Understand the complexities and nuances of the Bankruptcy Code to better advise clients and prepare for court.
By Daniel Gill
Members of a limited liability company who guaranteed its debts were protected from creditor lawsuits during the LLC’s bankruptcy, an Iowa bankruptcy judge ruled May 16 ( In re Bailey Ridge Partners, LLC , 2017 BL 165776, Bankr. N.D. Iowa, No. 17-00033, 5/16/17 ).
In addition, another co-debtor was protected from a lawsuit, because both cases satisfied certain “special circumstances” justifying an extension of the automatic stay to non-debtor third parties.
In January 2017, Bailey Ridge Partners LLC, a pig feeding and housing operation, filed for Chapter 11, after defaulting on a major loan.
Chapter 11 protects individuals and companies from creditors while they seek to reorganize their debt or liquidate pursuant to a plan which must be approved by the bankruptcy court.
One protection is an automatic stay, which prohibits creditors from commencing or continuing any kind of actions to collect on their debts.
Generally, that stay does not extend to non-debtor third parties, but here a number of individual guarantors asked the court for an extension of the automatic stay, to protect them from collection acts pending the bankruptcy proceedings.
The court said that under special circumstances, Section 105 of the Bankruptcy Code authorized it to extend the stay of litigation to protect non-debtors. To do so, the court would consider the following factors:
The court noted that it appeared that the debtor would be able to successfully reorganize, but that it depended on the continued contributions—both in labor and financially—by the debtor’s guarantors.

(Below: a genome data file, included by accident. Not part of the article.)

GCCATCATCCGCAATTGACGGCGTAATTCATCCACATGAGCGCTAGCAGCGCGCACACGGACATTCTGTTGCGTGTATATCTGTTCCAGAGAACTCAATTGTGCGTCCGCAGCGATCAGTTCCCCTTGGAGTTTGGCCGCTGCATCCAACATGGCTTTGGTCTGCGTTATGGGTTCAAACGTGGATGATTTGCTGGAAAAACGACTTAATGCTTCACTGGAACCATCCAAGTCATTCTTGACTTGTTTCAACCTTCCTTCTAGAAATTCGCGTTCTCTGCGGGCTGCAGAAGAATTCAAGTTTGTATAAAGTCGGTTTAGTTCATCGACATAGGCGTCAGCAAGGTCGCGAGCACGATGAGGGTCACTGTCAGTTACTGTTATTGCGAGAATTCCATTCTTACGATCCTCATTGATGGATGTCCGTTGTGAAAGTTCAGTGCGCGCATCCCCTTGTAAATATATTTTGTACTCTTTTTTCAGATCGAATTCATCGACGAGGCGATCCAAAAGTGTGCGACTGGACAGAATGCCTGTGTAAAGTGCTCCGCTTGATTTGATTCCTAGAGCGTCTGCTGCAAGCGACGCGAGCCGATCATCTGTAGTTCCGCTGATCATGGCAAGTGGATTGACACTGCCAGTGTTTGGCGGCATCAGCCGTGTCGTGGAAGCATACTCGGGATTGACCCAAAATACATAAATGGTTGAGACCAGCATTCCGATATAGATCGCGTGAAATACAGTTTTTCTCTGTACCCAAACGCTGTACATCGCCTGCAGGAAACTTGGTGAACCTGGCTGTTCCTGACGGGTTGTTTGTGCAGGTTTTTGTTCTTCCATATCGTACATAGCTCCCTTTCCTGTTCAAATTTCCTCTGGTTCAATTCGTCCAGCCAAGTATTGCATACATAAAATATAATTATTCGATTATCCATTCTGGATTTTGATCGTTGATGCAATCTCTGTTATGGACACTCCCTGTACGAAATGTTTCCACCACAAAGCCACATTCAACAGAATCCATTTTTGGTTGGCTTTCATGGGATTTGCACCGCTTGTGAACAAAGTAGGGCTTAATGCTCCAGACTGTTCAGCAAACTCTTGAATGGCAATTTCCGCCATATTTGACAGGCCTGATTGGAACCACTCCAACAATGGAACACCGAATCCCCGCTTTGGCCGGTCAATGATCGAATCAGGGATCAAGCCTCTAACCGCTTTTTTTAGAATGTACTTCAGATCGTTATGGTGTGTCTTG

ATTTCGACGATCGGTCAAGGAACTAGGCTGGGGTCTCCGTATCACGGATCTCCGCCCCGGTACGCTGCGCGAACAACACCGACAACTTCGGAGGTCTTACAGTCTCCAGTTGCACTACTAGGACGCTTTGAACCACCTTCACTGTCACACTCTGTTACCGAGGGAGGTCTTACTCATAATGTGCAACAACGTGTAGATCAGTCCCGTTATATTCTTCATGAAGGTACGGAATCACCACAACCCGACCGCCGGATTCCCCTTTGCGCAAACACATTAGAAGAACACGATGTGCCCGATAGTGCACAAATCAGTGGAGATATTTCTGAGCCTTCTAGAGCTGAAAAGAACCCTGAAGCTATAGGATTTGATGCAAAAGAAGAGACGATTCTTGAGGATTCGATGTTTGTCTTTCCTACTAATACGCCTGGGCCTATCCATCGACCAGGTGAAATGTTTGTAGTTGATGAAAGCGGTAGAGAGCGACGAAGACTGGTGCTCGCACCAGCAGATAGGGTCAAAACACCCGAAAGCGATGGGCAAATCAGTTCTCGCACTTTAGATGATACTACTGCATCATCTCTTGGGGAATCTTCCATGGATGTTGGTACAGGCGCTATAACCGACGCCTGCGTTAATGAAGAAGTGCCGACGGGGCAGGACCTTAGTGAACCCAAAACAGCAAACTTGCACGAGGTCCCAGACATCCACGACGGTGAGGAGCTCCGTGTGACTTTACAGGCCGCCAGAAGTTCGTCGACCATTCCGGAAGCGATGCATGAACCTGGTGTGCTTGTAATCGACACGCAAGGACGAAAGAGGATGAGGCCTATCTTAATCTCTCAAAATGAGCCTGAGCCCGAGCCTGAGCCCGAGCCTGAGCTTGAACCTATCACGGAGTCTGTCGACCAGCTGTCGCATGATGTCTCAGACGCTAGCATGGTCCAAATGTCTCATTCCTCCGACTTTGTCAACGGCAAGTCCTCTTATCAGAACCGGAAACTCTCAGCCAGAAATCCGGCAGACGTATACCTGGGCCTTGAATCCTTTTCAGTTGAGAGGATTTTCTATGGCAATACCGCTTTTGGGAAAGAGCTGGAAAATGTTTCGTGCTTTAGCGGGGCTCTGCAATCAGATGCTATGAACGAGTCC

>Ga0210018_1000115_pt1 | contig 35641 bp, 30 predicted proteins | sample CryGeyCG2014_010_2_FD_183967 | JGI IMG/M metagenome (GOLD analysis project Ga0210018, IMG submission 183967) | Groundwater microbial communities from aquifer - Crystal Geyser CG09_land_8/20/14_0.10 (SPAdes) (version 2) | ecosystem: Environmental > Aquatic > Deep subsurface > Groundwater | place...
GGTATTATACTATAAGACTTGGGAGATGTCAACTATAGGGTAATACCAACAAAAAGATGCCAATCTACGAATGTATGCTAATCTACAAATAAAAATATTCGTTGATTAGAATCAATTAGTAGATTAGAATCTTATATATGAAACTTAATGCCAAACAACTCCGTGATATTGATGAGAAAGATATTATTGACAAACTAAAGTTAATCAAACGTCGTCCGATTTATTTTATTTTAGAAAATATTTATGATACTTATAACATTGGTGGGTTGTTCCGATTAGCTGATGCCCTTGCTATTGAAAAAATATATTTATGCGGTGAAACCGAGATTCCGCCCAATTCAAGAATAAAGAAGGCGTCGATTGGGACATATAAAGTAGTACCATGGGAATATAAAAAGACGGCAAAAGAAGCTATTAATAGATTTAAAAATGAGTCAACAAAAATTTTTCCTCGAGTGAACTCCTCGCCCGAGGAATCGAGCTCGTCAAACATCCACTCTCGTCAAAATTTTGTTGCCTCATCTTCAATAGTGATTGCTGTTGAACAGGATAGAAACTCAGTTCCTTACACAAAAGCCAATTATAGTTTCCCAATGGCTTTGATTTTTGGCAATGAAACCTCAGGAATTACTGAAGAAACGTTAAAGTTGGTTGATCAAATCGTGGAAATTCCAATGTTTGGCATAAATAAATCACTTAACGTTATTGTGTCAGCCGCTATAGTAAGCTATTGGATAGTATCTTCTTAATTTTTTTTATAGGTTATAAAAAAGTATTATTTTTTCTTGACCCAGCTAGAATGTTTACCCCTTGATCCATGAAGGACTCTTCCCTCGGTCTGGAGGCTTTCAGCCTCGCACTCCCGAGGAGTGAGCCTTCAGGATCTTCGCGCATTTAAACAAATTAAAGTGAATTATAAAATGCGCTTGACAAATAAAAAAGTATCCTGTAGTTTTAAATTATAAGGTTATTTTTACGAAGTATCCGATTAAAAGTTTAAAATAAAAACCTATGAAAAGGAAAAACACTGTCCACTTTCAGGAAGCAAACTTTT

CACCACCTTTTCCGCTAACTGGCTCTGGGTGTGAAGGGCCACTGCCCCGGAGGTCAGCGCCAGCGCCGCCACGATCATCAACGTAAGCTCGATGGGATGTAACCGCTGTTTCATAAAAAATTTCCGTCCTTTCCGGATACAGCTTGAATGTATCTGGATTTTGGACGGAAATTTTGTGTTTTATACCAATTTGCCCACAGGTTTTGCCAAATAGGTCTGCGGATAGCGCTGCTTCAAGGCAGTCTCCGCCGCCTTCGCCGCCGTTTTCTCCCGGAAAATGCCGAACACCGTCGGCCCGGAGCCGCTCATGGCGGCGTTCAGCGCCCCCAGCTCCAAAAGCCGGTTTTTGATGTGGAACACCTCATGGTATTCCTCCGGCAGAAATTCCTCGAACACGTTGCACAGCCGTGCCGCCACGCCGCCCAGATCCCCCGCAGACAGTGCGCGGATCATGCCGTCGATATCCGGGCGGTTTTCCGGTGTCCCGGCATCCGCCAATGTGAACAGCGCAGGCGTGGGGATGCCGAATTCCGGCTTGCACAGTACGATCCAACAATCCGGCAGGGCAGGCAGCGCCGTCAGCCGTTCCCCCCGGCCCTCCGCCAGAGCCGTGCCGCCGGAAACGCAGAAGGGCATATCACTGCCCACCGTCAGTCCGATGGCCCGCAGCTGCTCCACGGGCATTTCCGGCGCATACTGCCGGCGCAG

It found that without an injunction to protect the guarantors, the farm would likely have to cease operations. Because the debtor’s success depended on an ongoing contract with a major client, losing that contract would end the debtor’s good prospects to reorganize, the court said.
When the court balanced the harm to the bank, it noted that the bank was fully secured by the debtor’s assets, so its interests were protected.
Finally, the court found that the public interest was best served if the debtor could reorganize and pay its debts, a prospect it wouldn’t enjoy if the litigation were allowed to continue.
Regarding a second case, the court made a similar analysis and found that a co-debtor with the debtor, Jerry Ruba, was similarly situated. If the stay were not extended to Ruba, he would be entitled to a judgment against the debtor which could prevent reorganization.
The subject loan was made with the expectation that the debtor would pay it, the court found.
Donald H. Molstad, Sioux City, Iowa, represented the debtor. The Official Committee of Unsecured Creditors was represented by Brian J. Jackiw and Matthew E. McClintock, Chicago.
To contact the reporter on this story: Daniel Gill in Washington at email@example.com
To contact the editor responsible for this story: Jay Horowitz at JHorowitz@bna.com
Copyright © 2017 The Bureau of National Affairs, Inc. All Rights Reserved.
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